Princess Susan M would go on to earn six figures the hard way, racing for six seasons as a claimer. Young kept track of her progression through Southern California to Northern California to the East Coast. She reached out to the new connections whenever the mare got claimed but none were willing to sell her the horse. In 2012 the mare began running for an owner/trainer named Danny Hamilton II and Young found a phone number for him.
“I said, 'I know this sounds stupid. Here I am, this woman in Oregon who has never actually touched this horse, but for some reason she has touched my heart. So if anything ever happens to her, please call me,'” Young recalled.
She didn't really expect a call, especially when the horse started winning. She was pretty sure this trainer, like all the others before, thought she was nuts.
When Hamilton slipped the bridle on Princess Susan M in her stall at Mountaineer before the walkover for a claiming race on Oct. 1, he'd later tell Young he made the mare a promise. 'Win this race for me,' he whispered in her ear, 'and I'll call that lady in Oregon for you.'
Princess Susan M ran away from the field under the lights, running like she hadn't run before and winning by 8 ½ lengths. The next day, Hamilton kept his word to his horse.
Young was surprised when her phone rang – she had seen the mare's victory and assumed she wouldn't hear a word for months to come – and bought her on the spot. Princess Susan M began a new career as a broodmare in Central Kentucky, and Young began a career as a breeder. She was thrilled with the mare's first foal, a filly by Roman Ruler later named Pooker T, and enjoyed watching her grow and ready for sale at Keeneland September. The next year, the mare gave birth to a colt by Include who would one day be named Inked.
Young was less thrilled when she learned her first filly had been exported to Puerto Rico following the auction. Puerto Rico does not have the geographic or financial resources to maintain a significant aftercare program. Then Hurricane Maria hit, and Young had no idea if the filly was alive or dead. She made contact with Caribbean Thoroughbred Aftercare Inc., which works to bring horses back to the United States for retirement and rehoming after their careers in Puerto Rico are finished, and asked them to keep a lookout. Pooker T surfaced as a 3-year-old and struggled along at the claiming level for a few months.
In summer 2018, Caribbean Thoroughbred Aftercare called Young to report Pooker T had an injury. Her connections did not intend to rehabilitate her and planned to euthanize.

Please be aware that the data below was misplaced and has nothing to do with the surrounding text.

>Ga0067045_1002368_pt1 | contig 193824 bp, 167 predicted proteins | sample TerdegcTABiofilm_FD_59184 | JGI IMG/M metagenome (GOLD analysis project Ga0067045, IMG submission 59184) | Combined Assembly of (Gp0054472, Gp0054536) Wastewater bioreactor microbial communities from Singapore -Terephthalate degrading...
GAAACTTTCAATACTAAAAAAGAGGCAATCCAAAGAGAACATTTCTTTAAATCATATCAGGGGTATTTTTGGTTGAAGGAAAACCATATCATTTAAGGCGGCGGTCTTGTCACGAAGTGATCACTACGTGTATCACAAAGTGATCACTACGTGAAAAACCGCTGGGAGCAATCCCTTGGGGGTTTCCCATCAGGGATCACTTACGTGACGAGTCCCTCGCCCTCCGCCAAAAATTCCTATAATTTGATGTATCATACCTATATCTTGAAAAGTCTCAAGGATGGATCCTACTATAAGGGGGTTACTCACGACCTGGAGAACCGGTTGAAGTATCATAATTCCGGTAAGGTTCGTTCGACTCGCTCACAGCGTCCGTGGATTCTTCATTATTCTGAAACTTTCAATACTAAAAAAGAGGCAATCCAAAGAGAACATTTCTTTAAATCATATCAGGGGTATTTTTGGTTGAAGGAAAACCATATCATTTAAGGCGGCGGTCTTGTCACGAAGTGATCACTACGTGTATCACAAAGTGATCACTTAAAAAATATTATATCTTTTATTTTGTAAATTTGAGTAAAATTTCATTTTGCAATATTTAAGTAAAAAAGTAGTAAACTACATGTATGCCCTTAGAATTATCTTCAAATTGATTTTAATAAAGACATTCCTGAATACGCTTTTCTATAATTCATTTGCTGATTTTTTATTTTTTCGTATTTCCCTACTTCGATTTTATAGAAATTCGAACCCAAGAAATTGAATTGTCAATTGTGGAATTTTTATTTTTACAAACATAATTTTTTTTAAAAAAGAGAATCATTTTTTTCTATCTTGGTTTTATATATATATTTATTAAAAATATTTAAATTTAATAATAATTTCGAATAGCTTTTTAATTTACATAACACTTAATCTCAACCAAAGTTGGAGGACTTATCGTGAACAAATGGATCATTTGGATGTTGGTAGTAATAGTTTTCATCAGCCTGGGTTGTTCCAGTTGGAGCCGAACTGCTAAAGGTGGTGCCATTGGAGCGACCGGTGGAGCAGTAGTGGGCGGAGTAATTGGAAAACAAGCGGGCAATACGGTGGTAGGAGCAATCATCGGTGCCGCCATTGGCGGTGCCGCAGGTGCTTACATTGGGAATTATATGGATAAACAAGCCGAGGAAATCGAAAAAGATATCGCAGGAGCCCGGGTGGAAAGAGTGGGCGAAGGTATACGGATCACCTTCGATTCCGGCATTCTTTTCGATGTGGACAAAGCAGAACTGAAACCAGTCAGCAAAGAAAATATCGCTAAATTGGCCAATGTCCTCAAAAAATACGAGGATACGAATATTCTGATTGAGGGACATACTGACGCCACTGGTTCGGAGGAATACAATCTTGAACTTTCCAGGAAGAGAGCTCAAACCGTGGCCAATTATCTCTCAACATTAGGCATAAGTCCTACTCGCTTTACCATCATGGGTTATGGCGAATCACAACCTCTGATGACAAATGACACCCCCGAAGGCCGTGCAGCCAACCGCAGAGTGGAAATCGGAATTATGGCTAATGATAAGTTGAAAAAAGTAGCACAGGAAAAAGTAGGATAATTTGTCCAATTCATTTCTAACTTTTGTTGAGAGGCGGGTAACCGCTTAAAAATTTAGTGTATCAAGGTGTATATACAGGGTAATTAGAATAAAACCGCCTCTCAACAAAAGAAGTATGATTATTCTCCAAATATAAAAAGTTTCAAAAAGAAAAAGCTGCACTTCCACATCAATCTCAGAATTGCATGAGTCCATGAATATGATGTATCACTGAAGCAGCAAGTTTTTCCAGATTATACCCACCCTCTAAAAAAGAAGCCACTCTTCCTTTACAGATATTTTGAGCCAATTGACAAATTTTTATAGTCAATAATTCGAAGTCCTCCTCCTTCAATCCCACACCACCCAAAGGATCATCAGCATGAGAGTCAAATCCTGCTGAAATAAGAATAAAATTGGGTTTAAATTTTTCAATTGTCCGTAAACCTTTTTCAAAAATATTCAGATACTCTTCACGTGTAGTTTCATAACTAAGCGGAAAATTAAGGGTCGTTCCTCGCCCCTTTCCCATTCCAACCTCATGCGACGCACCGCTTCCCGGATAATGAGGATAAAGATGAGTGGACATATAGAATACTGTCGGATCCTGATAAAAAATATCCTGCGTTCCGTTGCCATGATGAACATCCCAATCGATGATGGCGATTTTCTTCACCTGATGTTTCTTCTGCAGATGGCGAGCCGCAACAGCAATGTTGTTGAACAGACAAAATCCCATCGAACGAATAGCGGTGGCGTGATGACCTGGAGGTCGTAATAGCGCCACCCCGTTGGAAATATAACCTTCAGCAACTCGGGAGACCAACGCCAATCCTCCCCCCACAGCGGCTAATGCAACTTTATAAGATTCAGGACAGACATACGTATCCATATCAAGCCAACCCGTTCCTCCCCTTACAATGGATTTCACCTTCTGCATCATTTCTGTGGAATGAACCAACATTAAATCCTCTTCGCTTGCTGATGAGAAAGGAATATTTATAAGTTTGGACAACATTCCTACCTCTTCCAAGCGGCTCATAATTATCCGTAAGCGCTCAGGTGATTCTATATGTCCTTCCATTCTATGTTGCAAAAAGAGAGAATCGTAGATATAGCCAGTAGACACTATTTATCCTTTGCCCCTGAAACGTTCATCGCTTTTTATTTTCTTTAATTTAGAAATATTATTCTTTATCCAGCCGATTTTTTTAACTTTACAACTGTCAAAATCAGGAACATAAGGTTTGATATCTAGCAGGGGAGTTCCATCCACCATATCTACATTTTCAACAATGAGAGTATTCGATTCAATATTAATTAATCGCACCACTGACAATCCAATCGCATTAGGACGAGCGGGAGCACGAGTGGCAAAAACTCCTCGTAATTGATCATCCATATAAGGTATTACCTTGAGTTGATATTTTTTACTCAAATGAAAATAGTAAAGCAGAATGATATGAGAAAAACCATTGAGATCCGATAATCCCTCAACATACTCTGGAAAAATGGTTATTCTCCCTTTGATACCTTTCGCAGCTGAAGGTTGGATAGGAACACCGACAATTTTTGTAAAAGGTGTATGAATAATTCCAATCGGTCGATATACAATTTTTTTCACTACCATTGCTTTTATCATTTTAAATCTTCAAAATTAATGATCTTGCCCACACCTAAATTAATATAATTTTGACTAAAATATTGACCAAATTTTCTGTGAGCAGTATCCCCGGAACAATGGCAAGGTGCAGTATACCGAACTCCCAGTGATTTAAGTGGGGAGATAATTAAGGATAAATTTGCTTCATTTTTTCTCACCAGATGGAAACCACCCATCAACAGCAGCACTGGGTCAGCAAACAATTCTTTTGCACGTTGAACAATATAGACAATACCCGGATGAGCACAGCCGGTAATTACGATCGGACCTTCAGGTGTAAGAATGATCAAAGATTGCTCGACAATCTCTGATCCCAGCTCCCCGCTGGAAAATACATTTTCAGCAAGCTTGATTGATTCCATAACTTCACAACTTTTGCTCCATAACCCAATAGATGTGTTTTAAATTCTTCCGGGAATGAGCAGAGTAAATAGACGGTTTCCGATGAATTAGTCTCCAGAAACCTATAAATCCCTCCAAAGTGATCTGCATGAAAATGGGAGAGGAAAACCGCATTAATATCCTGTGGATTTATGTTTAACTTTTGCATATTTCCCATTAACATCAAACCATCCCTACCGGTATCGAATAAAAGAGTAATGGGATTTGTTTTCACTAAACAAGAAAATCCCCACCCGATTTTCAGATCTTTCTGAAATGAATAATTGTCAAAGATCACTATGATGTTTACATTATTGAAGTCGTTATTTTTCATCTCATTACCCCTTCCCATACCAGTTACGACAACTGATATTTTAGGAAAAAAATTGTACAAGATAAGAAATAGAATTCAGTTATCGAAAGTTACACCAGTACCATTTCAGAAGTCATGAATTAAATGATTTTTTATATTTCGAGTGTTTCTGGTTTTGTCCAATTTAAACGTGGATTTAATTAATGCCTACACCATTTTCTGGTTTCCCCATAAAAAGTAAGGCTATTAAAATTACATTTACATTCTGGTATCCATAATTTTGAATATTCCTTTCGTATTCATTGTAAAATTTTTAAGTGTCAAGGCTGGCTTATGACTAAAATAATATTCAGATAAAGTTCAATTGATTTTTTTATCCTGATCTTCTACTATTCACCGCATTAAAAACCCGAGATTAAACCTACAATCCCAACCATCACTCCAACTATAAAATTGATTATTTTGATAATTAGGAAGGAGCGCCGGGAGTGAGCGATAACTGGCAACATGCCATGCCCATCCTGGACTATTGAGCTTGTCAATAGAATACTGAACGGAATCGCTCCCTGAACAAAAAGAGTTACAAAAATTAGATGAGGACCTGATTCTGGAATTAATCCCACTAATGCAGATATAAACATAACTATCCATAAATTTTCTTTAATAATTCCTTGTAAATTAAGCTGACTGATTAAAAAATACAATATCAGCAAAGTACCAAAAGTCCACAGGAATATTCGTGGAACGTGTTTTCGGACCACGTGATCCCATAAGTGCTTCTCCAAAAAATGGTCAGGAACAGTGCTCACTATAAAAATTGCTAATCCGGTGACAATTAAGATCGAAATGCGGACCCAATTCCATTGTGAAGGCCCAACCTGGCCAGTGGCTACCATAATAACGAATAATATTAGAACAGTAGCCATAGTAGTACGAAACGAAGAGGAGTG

'Don't do that,' Young said. 'I'll take her.'
With the group's help, Young had her shipped back to her birthplace at Phoenix Hill Farm in Kentucky for lay-up.
Meanwhile, Young was watching Inked with a critical eye, too. When she saw his entry come through for Grants Pass in October 2019, she made a four-hour drive south to introduce herself to his trainer. She learned his retirement plan was likely to go to the Indian relay race circuit.
“You put all this money into them, and when they're born you have a commitment to them to do what you can to help them,” said Young. “If I rescued their mom, I have to do the same for the offspring.
“When he was claimed the second time and started on the fair circuit, I got concerned. He was actually in pretty good condition but I was worried about his life after racing. He wasn't setting the fair circuit on fire. I asked the trainer what it would take to buy him, and he told me.”
Her original plan was to send Inked to New Vocations Racehorse Adoption Program, which had agreed to take Pooker T at the end of her recovery, but transportation logistics stuck him in South Dakota for the winter.
Haven't I seen him before?
When Hannah Meier, one of the owners of Circle J Horse Transportation, was contracted to pick up a horse in South Dakota, she thought there was something awfully familiar about the stocky chestnut with the large head.
“It turned out to be Inked,” she said. “He's just sitting out in a pasture in South Dakota, and he was a calm, easygoing kid. He hopped right on my trailer. He was just a gem, he did everything perfectly. He got along with everyone, ate, drank, everything.”
Meier does a little bit of everything – track work, hauling horses, and retiring/retraining OTTBs. Inked had caught her eye when she was working in the shedrow at Grants Pass, for then-trainer Gilbert Ecoffey. Physically, Inked was her type – big, well-built. But his temperament was what made him shine, even though he wasn't a talented runner.
“For being a 3-year-old, he was massive, and very full of himself at the track,” said Meier. “I paddocked him for races a couple of times, worked with him on the backside on his training days. I wasn't galloping him, but I was doing anything else.
“He's a super personable, bright, happy gelding. Even when he was at the racetrack, he was super kind and loving. There's just something about him that sticks out to people. No one ever broke this horse's spirit, at all.”
Meier hauled him back to Phoenix Hill Farm, where he would put on some weight and await a spot at one of the accredited aftercare facilities. The whole way, she thought about whether she could take him herself. He'd be a great prospect and would be fun to work with while she looked for a new home for him, but she wasn't sure if that was fair.
“I'm going to take him all the way back to Oregon, and he's probably going to be a retrain that I find the right person for and selling, and then he's going to end up back on the East Coast. I couldn't quite justify dragging him all the way across the United States, again,” she said.